All of these events transpired for Miller within a week's time. And even years later, Miller says that it hasn’t all soaked it in.

“It was surreal, and I feel like even now it hasn’t settled in,” said Miller. “My life has just been on-the-go ever since. College baseball, draft, marriage, kids, my life has just been on-the-go so I haven’t had any time to really settle in, but here I am.”

Miller joined the North Carolina baseball team in his freshman campaign as a preferred walk-on. After leading the Tar Heels in hits, runs, on-base percentage and stolen bases his sophomore year, Miller earned a scholarship in his third year. In 2017, the outfielder collected many accolades, including Third-Team All-American and First-Team All-ACC honors.

After going undrafted out of Millbrook High School in 2014, the UNC walk-on turned scholarship player, transformed himself into a first-round selection by the Miami Marlins in the 2017 MLB Draft.

Miller credits his development as a player, mentally and physically, to every coach that he has encounter along the way.

“Every coach I have had has been a huge blessing in my career. Coach Fox at UNC has helped me tremendously in terms of the big picture. He helped me understand the game and learn self-awareness of just being able to look at the game and know how to win,” Miller said. “As far as hitting goes, coach Scott Jackson at UNC, who is now the head coach at Liberty. After my freshman year, he helped me really tap into some areas of my body and swing that were not originally there. When I went to play in the Cape Cod Summer League after my sophomore season, my hitting coach there, Benny Craig, was tremendous. He really opened a whole new side of the game mentally for me.”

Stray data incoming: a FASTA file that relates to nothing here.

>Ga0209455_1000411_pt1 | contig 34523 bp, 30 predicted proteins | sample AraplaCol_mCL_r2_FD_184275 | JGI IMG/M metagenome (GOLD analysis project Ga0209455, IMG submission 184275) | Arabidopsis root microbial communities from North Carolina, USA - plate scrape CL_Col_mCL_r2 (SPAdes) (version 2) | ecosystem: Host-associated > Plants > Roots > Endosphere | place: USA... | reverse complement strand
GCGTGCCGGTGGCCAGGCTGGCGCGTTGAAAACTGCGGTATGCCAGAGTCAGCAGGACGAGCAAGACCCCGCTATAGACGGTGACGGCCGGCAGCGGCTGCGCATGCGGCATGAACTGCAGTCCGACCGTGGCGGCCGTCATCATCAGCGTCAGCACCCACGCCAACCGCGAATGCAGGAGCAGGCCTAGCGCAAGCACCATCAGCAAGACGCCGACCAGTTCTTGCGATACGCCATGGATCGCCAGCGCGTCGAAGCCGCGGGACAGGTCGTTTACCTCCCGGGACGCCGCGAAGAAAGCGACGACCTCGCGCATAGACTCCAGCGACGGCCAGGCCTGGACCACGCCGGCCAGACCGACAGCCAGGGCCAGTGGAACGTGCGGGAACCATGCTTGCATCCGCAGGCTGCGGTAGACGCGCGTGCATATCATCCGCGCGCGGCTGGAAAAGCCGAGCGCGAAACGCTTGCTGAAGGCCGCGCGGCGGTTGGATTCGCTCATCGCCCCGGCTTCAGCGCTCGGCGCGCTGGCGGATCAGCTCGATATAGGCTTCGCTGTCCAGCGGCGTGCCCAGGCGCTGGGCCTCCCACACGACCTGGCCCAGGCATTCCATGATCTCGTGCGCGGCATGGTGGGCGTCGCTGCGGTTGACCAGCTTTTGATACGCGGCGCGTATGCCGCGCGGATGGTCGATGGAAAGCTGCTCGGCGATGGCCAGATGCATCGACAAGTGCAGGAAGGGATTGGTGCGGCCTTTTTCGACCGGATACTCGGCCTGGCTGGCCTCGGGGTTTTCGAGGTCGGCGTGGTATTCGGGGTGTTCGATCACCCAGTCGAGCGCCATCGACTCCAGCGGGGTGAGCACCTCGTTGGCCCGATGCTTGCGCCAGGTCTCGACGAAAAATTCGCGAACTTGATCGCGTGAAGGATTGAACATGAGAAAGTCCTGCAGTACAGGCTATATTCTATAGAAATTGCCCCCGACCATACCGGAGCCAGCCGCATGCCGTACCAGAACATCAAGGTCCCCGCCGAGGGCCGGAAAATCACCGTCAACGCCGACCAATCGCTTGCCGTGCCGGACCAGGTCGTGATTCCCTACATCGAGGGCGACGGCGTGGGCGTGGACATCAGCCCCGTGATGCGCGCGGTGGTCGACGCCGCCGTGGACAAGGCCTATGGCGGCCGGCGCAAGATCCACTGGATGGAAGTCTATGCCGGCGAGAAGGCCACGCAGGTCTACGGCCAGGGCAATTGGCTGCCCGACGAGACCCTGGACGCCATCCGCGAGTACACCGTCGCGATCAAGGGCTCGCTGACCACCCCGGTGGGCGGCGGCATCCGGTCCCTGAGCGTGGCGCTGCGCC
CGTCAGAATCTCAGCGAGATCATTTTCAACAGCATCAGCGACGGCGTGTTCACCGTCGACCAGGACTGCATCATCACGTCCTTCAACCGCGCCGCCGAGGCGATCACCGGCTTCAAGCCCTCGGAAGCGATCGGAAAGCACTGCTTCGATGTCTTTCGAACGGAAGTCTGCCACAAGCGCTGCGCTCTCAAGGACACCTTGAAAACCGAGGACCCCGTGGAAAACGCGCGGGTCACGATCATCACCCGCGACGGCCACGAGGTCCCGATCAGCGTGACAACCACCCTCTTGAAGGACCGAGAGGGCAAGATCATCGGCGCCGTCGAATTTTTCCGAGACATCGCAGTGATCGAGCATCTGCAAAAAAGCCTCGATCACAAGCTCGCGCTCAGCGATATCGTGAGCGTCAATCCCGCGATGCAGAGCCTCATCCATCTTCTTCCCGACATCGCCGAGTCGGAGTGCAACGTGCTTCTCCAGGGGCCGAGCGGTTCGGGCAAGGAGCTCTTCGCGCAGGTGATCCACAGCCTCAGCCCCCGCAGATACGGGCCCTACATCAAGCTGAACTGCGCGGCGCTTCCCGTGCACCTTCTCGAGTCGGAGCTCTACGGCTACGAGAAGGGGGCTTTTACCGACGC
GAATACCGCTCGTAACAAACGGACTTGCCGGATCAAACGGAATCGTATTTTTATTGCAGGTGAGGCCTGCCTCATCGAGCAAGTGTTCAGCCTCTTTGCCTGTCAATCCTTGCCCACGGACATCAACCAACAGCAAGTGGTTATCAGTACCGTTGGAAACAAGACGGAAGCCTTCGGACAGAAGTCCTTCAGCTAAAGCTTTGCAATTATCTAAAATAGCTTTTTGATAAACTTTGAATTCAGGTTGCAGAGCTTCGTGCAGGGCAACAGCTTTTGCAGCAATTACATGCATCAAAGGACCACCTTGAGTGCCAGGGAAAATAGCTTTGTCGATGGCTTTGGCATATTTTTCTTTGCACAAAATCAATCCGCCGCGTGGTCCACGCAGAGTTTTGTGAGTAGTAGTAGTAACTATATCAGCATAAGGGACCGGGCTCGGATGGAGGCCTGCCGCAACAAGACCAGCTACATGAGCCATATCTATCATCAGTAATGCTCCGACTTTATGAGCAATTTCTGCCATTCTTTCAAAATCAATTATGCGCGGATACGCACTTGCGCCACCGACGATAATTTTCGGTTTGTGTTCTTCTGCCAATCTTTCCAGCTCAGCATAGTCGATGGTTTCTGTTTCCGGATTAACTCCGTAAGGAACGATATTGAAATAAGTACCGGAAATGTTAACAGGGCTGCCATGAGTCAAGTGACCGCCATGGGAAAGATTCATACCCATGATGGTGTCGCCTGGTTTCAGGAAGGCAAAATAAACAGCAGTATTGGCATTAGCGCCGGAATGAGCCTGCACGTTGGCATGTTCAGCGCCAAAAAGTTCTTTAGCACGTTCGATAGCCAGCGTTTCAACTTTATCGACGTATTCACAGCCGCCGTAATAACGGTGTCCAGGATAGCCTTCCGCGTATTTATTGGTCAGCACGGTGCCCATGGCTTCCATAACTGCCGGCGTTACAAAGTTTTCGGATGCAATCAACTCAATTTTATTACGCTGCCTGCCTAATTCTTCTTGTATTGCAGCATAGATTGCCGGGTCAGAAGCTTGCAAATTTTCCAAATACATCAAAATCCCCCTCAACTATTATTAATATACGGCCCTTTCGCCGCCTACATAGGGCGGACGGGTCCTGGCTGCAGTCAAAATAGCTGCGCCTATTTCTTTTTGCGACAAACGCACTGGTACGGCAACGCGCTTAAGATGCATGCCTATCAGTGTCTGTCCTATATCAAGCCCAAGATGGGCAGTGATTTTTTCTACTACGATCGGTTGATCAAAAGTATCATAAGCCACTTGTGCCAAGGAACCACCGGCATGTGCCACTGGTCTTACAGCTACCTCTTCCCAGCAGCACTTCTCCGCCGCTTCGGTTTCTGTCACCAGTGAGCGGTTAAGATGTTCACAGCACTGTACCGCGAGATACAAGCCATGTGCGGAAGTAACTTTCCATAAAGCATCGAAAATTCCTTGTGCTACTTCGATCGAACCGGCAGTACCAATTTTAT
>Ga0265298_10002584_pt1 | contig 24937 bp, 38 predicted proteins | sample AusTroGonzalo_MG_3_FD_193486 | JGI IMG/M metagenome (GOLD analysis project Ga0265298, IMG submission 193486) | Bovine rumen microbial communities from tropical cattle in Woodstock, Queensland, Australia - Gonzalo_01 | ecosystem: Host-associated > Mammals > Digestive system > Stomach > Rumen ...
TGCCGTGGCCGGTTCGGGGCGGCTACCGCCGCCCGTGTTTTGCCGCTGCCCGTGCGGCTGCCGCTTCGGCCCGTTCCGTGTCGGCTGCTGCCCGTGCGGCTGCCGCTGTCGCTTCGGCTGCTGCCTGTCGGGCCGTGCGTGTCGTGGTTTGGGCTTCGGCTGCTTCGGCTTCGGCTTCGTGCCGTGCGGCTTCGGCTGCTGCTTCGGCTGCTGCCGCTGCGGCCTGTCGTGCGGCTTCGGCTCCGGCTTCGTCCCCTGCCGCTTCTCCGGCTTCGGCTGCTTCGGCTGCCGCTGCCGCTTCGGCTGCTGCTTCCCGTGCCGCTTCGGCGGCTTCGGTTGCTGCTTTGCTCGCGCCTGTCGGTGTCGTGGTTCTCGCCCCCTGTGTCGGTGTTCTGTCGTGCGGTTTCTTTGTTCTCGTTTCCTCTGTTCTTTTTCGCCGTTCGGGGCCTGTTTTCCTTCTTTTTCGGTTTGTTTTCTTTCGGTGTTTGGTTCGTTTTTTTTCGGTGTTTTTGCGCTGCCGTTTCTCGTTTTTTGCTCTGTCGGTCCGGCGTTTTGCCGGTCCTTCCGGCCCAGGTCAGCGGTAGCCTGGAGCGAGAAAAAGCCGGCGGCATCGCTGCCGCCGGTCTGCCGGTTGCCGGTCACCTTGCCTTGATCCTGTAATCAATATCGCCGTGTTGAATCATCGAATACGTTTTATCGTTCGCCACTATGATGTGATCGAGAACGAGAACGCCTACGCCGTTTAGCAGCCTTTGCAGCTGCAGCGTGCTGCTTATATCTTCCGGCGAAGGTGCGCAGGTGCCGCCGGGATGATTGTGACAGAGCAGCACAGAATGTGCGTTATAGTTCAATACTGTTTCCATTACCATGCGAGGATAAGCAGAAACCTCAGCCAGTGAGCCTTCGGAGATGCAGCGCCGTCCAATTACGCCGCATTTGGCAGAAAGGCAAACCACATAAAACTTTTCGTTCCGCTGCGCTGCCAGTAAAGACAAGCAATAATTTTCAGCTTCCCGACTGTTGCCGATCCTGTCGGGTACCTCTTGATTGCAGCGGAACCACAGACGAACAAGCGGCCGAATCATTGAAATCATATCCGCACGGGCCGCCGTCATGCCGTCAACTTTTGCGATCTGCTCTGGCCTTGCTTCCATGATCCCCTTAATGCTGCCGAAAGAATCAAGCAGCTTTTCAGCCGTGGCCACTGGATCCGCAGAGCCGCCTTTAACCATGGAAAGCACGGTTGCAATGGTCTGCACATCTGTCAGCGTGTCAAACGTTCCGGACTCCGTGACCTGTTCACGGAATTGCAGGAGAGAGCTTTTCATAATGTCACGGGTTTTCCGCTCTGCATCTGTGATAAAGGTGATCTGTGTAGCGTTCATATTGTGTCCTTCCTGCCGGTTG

That tutelage helped elevate Miller’s game in the pros. Miller reached Double-A in his first full professional season. Following the pandemic, he played with Triple-A Jacksonville, where everything culminated with a special moment in Miami.

On July 30, 2021, Miami selected Miller’s contract and promoted him to the major leagues. In his debut that night, he hit a single off New York Yankees’ right-hander James Taillon. However, after the season was over, he was designated for assignment and ended up back in Jacksonville. While his initial stint in the Major’s was short-lived, Miller is grateful for the opportunity and the takeaways that came with it.

“It was just a few days of that awesome feeling of making it and then in a way right back to the grind,” Miller said. “I finished the year there [in Jacksonville] in 2021, got DFAed, and last year, grinded it out but didn’t get a shot. However, here I am again. I’m healthy with a bat in my hand and anything can happen. Even though I've only had a few short stints in the majors, it has shown me that I have what it takes to compete up there and there’s not a huge difference between your good Triple-A players and your solid big-league players. With the talent and skill I have, I know that I can compete and I try and instill that in other guys in our clubhouse.”